Abstract: Clay fractions in soils from a transect of the Mazama ash deposit (6600-yr-old) contained more than 80% amorphous material. Instrumental neutron activation analysis was used to compare the trace element composition of the soil clay with the unweathered volcanic glass. The clay fractions had only 10% as much Na as the volcanic glass. Conversely, the rare earth element concentrations were about three times greater and the transition metal concentrations were up to nine times greater in the clay than in the glass. The < 2µ size fraction therefore contained mostly weathering products rather than fine glass.
The abundances of Cr, Co, Sc, and Fe in the clay fraction decreased with depth. The Sc/Fe ratio was approximately 4 × 10−4 for both clay and the unweathered glass. The relationship between elemental concentration in clay and fine sand size separates from the same soil horizons indicated that the clay exists in association with the larger size particles, probably as coatings.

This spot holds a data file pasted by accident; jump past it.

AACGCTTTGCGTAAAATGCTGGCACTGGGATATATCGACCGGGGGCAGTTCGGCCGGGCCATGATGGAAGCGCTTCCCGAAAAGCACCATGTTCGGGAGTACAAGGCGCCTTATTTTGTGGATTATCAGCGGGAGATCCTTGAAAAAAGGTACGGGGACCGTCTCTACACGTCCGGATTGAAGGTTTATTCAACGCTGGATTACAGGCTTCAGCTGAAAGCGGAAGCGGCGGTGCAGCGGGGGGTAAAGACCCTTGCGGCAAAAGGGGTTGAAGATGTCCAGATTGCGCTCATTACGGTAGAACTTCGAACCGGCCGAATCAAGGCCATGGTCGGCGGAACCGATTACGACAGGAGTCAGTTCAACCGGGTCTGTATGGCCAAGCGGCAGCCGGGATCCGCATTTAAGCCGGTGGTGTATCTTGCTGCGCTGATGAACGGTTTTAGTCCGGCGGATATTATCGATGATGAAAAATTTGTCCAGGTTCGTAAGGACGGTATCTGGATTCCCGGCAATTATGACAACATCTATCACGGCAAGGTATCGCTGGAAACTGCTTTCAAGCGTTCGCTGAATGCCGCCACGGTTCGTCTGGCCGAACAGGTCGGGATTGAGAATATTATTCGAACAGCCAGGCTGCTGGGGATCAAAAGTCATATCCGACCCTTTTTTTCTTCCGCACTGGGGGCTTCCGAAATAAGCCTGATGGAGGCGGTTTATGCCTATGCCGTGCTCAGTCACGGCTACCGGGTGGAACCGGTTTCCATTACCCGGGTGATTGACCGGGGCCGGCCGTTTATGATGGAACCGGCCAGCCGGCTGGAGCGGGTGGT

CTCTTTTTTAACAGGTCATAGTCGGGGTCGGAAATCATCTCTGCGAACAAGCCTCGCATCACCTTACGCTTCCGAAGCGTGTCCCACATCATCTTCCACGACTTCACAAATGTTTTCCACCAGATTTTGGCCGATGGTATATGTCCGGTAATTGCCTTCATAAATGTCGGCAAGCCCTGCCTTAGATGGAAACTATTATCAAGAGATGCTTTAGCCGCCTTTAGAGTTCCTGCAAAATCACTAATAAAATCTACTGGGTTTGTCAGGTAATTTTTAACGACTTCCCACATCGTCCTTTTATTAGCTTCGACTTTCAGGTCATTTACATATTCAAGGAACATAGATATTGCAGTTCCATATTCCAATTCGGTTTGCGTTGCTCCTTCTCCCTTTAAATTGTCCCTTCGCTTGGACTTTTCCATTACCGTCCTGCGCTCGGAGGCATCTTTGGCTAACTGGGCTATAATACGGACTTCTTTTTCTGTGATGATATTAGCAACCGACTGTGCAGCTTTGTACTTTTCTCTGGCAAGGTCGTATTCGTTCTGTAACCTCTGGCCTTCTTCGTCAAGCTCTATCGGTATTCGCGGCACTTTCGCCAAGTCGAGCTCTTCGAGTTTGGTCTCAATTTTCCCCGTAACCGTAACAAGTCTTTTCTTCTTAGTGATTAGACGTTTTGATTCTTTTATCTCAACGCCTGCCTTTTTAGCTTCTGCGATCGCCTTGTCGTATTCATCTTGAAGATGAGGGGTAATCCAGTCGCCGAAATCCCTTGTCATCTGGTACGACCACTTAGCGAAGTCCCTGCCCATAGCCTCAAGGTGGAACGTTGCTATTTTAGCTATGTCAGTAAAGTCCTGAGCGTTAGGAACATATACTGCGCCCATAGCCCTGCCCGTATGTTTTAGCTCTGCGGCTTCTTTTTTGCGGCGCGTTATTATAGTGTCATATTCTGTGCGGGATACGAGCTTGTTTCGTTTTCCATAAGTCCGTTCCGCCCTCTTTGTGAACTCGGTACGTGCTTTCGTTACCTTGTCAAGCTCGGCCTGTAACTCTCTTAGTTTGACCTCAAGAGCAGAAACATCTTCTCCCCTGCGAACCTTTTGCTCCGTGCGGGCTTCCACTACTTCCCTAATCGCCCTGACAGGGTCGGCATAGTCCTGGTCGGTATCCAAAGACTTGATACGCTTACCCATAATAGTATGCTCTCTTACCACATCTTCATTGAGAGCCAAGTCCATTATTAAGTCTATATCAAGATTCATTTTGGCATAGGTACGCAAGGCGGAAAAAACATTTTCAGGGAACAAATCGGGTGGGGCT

Dilute nitric acid removed about 80% of the rare earth elements La, Nd, Sm, Eu, Tb, Yb, and Lu from the clay. Deferration was necessary to remove Ce, a rare earth element that forms insoluble oxides upon oxidation to the Ce4+ state. The residue of the KOH dissolution treatment contained 2:1 layer silicates that may be derived from primary biotite.